by Philip Pilkington
Just a very quick note so as to weigh in on a debate which, frankly, I don’t really want to weigh in on. It relates to the Austrian Business Cycle Theory (hereafter: ABCT) and its relationship to the natural rate of interest.
The natural rate of interest was discredited by Piero Sraffa in the 1920s when he pointed out that there were actually multiple own rates of interest depending on which commodity you took as a numeraire. There have been many Austrian responses to try and iron this out — almost all of them imagine a range of financial market contracts, throw in some implicit “rational expectations” assumptions about how such contracts are priced and then claim that they can reconstruct the ABCT from here.
I don’t think that this is the case, I think that the assumptions they use to make the financial contracts produce the interest rate they wish to produce — because, let us have no doubt, this is a theory that at some base emotional level the Austrians want to be true — contradict other assumptions made elsewhere in Austrian theory; such as the assumption of Knightian uncertainty.
However, even leaving this aside we know that the ABCT will not work because, whatever way you cut it, it rests on the idea of a rate of interest that will bring the economy to full employment equilibrium. The manner in which the theory “works” is that the money rate of interest — i.e. that charged by banks — either falls above or below this full employment equilibrium rate, thus causing either inflationary or deflationary forces to generate. This view, however, is disproved by the Cambridge Capital Controversies which showed that such a rate of interest — which the Austrians take over from Knut Wicksell — cannot exist.
Here I will quote Peter Kriesler summarising the argument made by Colin Rogers in his extensive book on monetary theory, Money, Interest and Capital:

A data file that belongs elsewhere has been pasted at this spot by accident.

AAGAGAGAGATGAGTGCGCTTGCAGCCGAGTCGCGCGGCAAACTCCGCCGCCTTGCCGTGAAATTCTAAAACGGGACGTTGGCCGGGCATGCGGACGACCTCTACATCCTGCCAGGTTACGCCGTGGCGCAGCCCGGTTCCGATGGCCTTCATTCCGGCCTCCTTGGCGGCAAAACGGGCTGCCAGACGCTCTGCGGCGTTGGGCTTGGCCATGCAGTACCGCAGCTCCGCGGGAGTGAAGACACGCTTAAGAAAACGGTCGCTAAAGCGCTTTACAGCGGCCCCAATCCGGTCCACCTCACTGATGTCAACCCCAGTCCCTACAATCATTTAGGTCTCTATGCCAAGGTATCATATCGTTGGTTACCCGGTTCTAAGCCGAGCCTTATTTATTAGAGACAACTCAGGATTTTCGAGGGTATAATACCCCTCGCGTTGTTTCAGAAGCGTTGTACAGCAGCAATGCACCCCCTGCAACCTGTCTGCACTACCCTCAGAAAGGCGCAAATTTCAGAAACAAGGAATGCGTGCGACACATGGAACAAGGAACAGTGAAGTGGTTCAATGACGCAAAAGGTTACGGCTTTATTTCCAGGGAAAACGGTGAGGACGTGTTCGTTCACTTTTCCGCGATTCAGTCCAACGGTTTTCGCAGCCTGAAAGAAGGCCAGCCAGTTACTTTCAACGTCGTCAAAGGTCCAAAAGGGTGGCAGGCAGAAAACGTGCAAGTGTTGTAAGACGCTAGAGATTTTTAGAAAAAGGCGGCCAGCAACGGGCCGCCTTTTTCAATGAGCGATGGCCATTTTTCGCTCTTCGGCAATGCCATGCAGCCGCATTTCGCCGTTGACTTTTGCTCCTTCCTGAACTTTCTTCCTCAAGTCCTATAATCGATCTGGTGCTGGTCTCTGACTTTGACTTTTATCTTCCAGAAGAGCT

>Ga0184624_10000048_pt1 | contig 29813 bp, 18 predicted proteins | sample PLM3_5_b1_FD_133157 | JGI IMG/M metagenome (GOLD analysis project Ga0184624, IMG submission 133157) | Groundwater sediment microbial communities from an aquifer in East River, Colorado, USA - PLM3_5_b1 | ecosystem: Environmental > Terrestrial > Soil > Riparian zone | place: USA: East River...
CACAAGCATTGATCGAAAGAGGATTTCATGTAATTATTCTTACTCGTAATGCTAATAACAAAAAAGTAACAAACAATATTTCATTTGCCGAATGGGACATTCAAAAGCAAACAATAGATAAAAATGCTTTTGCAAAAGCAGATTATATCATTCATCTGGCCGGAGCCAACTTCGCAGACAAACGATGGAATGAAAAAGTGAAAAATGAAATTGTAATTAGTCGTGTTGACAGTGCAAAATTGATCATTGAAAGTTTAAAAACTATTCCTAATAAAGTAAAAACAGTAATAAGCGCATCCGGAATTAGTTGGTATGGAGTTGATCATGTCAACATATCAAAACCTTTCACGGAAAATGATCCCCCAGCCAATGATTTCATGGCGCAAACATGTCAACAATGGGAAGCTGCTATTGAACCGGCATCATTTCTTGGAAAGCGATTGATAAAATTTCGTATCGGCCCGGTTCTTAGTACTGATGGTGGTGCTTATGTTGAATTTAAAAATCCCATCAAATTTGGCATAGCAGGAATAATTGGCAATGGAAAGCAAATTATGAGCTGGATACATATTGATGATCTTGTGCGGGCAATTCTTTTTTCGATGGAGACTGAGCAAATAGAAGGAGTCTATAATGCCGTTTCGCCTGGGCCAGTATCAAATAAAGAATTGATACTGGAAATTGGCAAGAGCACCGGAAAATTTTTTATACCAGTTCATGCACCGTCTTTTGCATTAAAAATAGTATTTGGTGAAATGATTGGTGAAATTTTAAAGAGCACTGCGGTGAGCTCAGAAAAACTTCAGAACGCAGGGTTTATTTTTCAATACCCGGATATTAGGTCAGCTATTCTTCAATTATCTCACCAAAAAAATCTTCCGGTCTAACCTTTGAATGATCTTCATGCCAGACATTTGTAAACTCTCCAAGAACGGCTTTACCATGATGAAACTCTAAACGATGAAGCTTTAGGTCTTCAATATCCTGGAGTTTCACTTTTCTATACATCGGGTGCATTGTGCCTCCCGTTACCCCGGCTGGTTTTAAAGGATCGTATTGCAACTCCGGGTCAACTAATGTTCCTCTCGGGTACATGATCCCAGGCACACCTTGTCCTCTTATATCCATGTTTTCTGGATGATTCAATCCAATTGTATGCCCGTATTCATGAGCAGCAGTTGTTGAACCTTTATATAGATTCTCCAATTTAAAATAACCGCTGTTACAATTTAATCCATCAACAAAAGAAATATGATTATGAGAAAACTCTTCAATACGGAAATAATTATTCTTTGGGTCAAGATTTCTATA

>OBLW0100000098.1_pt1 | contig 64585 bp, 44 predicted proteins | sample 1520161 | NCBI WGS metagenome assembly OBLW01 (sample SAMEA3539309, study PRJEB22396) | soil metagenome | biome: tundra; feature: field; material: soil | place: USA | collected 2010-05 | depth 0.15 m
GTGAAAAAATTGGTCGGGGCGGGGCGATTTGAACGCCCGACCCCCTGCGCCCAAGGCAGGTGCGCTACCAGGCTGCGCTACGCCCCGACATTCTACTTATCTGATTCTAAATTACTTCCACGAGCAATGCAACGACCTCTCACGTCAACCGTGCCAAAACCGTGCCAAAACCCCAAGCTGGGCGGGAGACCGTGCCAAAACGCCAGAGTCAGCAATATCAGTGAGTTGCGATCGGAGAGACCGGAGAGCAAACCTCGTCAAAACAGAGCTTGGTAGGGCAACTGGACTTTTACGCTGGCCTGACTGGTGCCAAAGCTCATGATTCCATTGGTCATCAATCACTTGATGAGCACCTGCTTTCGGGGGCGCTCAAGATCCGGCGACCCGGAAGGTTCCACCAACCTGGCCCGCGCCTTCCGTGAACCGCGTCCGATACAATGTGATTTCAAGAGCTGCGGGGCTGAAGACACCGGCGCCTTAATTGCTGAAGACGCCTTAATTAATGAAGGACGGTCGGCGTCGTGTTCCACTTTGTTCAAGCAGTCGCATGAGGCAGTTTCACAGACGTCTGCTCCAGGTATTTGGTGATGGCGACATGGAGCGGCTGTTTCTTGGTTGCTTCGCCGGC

Wicksellian monetary theory relies crucially on the concept of the natural rate of interest which has logical flaws which are now recognized as having been exposed by the Cambridge capital controversies. The natural rate of interest was derived from the interaction of forces within the real sector, and determined the equilibrium monetary rate of interest. The natural rate of interest is derived from Wicksell’s capital theory on the assumption that all forms of capital must earn a uniform rate of return. The natural rate is the price which determines the equilibrium of savings and investment. By applying the results of the Cambridge critique of neoclassical capital theory to Wicksell’s concept of the natural rate of interest, Rogers is able to show that it has no rigorous theoretical foundation. Since, for Wicksell, it is the natural rate which determines the market (or monetary) rate of interest, this leaves Wicksell’s monetary theory also without foundation. (Pp52)
It also leaves the ABCT without foundation as this theory relies on the notion of an interest rate — call it the “natural rate” or the “equilibrium rate” or whatever else you want — that, as Kriesler says, “determines the equilibrium of savings and investment”. But this notion does not stand up to the results of the Cambridge Capital Controversies.
And just to wrap this all up I will quote Austrian economist Robert Garrison on the origins of the ABCT and how it relies crucially on Wicksell’s ideas on monetary theory that I have laid out above:
Grounded in the economic theory set out in Carl Menger’s Principles of Economics and built on the vision of a capital-using production process developed in Eugen von Böhm-Bawerk’s Capital and Interest, the Austrian theory of the business cycle remains sufficiently distinct to justify its national identification. But even in its earliest rendition in Mises’s Theory of Money and Credit and in subsequent exposition and extension in F. A. Hayek’s Prices and Production, the theory incorporated important elements from Swedish and British economics. Knut Wicksell’s Interest and Prices, which showed how prices respond to a discrepancy between the bank rate and the real rate of interest, provided the basis for the Austrian account of the misallocation of Financial capital during the boom. The market process that eventually reveals the intertemporal misallocation and turns boom into bust resembles an analogous process described by the British Currency School, in which international misallocations induced by credit expansion are subsequently eliminated by changes in the terms of trade and hence in specie flow. (My emphasis)
Put a fork in it. The ABCT has been a dead duck for years. Which leads one to wonder why Hayek received the faux-Nobel for it — which he received, ironically enough, joined with Gunnar Myrdal, Wicksell’s student who overturned the Wicksellian monetary theory!